What does it look like to live a life of racial reconciliation? In an age of police brutality, mass incarceration, and even conflict on Grounds, we are searching for a means of healing. This Sunday as John M. Perkins reflects on the topic “Has the Dream Become a Nightmare? Prospects for Reconciliation in the Wake of the New Racism.” Perkins brings his life experience to explore the idea of New Racism and to consider how people of faith might respond.
The lecture is this Sunday, November 1st, at 4pm in Nau Hall 101, and is co-sponsored by U.Va.’s Project on Lived Theology and Theological Horizons. The event is free and open to the public. Seating is first-come, first-served, and space is limited.
There will be a reception following the lecture. All are welcome.
Dr. John M. Perkins was born and raised in poverty as a sharecropper’s son in Mississippi. He fled to California after witnessing the death of his brother at the hands of a town Marshall. Though he’d vowed never to return, Perkins went back to Mississippi in 1960 to share the Gospel and work for equality, justice and economic development. His outspoken leadership on civil rights brought harassment, imprisonment and beatings.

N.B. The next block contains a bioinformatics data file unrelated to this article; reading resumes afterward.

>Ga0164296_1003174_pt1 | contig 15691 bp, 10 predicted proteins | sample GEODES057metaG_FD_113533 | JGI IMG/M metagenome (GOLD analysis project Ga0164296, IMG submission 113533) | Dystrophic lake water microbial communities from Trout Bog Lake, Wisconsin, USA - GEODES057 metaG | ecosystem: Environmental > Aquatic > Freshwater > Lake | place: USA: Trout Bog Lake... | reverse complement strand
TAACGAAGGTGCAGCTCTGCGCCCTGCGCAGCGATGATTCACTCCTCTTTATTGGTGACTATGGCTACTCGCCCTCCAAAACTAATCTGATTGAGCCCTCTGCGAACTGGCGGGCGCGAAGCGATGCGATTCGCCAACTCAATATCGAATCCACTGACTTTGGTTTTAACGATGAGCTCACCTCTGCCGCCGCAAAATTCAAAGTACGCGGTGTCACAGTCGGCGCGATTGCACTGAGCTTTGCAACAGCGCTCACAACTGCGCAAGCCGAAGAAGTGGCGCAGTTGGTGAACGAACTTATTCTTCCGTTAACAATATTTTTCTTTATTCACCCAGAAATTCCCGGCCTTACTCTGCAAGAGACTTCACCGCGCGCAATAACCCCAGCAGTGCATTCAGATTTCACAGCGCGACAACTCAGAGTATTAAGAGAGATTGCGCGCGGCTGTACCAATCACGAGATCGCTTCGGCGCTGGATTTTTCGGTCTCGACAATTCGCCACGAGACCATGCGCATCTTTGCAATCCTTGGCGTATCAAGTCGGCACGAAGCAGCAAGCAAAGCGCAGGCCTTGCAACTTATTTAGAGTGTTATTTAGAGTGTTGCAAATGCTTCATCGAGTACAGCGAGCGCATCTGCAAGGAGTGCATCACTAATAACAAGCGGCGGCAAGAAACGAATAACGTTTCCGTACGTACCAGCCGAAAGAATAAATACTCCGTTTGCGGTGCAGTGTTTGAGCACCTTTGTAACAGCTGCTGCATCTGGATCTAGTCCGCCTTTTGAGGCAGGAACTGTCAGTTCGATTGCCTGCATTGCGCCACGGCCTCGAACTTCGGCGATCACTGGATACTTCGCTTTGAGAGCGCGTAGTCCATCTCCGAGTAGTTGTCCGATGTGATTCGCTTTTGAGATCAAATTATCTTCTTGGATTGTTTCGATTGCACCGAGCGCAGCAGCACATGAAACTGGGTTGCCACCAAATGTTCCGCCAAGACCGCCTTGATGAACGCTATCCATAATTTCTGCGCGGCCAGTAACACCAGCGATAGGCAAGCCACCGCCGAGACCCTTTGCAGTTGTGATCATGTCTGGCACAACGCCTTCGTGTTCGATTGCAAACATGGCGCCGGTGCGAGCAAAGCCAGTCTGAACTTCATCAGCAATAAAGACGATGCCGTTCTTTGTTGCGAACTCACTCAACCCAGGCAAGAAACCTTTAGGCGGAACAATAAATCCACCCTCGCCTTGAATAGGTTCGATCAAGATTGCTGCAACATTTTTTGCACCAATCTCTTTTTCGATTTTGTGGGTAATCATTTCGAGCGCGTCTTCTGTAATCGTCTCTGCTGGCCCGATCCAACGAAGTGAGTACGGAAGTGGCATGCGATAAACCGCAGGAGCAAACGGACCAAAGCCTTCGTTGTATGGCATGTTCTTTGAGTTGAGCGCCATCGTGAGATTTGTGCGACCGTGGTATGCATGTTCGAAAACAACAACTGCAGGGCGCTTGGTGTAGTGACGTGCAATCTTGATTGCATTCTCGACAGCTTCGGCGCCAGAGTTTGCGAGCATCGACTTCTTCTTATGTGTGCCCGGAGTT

Today, John M. Perkins is internationally known on issues of racial reconciliation, leadership and community development. Dr. Perkins and his wife, Mrs. Vera Mae Perkins, founded Voice of Calvary Ministries and the Christian Community Development Association.
Perkins’s books include Welcoming Justice: God’s Movement Toward Beloved Community, co-authored with UVa professor and PLT Director Charles Marsh, A Quiet Revolution, and Let Justice Roll Down.
Theological Horizons supports both Christians and seekers by advancing theological scholarship and by providing a welcoming home for engaging faith, thought and life.
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